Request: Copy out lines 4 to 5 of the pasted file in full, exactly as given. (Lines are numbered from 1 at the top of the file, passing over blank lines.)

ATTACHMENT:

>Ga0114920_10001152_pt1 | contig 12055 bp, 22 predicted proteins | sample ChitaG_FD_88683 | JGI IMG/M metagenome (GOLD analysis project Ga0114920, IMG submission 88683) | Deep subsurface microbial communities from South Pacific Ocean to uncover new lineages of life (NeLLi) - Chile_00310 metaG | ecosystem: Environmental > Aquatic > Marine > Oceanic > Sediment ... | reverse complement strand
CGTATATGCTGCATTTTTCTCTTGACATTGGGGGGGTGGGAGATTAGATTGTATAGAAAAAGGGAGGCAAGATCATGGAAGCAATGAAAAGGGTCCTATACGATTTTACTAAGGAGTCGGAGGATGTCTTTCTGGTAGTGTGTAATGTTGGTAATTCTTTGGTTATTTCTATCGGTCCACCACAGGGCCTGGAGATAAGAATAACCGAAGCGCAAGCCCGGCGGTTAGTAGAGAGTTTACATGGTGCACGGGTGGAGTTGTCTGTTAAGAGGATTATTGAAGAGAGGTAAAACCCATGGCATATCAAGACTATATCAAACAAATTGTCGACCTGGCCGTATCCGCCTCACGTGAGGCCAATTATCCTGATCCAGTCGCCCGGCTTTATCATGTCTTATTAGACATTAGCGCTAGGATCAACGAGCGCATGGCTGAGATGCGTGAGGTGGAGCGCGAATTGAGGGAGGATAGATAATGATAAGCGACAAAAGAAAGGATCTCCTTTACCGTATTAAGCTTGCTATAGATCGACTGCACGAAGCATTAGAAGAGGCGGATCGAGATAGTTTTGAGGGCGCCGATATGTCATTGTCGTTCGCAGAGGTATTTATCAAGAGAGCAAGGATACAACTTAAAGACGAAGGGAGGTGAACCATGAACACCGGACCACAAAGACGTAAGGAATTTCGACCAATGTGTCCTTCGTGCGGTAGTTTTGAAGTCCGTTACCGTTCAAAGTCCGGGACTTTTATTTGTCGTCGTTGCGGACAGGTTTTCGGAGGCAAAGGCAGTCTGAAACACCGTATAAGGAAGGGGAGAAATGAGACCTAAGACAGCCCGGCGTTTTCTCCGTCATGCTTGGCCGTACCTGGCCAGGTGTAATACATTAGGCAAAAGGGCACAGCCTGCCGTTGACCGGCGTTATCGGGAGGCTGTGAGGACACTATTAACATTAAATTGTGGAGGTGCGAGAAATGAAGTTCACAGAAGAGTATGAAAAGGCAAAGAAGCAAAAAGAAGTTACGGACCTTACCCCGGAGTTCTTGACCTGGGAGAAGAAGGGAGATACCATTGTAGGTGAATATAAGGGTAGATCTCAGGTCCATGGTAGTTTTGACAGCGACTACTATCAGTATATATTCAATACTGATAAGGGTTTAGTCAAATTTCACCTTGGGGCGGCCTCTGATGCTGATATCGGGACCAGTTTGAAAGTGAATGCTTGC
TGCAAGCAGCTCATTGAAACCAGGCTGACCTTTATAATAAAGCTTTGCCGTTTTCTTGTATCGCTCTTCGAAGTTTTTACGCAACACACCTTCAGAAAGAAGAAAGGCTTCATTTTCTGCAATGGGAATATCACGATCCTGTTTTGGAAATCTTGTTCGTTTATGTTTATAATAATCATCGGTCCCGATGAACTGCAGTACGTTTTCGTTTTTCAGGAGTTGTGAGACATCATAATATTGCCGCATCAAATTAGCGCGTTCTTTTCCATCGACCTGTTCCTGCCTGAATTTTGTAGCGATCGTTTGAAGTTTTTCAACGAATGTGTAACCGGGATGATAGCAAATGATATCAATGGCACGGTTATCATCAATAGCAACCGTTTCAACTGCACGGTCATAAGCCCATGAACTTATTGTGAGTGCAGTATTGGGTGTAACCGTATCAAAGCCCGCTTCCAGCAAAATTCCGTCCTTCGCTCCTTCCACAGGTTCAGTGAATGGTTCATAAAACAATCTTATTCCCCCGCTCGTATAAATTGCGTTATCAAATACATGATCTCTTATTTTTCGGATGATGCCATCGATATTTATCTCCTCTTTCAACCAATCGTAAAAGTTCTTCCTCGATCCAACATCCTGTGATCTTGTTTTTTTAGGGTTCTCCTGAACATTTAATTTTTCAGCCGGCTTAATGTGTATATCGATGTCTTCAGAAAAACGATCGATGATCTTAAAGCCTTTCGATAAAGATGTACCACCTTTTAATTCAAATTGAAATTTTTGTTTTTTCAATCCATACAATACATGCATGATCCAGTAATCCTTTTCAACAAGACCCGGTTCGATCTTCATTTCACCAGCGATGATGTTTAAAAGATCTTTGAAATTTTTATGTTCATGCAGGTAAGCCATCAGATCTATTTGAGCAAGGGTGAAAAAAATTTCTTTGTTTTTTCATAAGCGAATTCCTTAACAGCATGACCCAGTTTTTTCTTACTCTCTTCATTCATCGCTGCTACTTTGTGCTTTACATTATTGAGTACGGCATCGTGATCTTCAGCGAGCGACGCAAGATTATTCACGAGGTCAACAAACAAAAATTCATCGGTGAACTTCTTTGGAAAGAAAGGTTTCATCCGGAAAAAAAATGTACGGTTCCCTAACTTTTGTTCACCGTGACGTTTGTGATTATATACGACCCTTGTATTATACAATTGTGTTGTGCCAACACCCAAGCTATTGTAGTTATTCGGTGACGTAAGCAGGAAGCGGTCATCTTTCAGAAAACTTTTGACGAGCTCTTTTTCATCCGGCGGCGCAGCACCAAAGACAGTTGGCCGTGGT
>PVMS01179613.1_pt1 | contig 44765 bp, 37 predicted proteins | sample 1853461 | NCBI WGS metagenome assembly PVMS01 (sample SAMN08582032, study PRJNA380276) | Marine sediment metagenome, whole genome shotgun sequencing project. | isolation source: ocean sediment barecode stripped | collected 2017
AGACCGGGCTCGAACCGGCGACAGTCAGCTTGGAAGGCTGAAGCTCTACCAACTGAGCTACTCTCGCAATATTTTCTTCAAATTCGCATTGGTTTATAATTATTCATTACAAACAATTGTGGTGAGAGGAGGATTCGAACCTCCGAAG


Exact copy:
>PVMS01179613.1_pt1 | contig 44765 bp, 37 predicted proteins | sample 1853461 | NCBI WGS metagenome assembly PVMS01 (sample SAMN08582032, study PRJNA380276) | Marine sediment metagenome, whole genome shotgun sequencing project. | isolation source: ocean sediment barecode stripped | collected 2017
AGACCGGGCTCGAACCGGCGACAGTCAGCTTGGAAGGCTGAAGCTCTACCAACTGAGCTACTCTCGCAATATTTTCTTCAAATTCGCATTGGTTTATAATTATTCATTACAAACAATTGTGGTGAGAGGAGGATTCGAACCTCCGAAG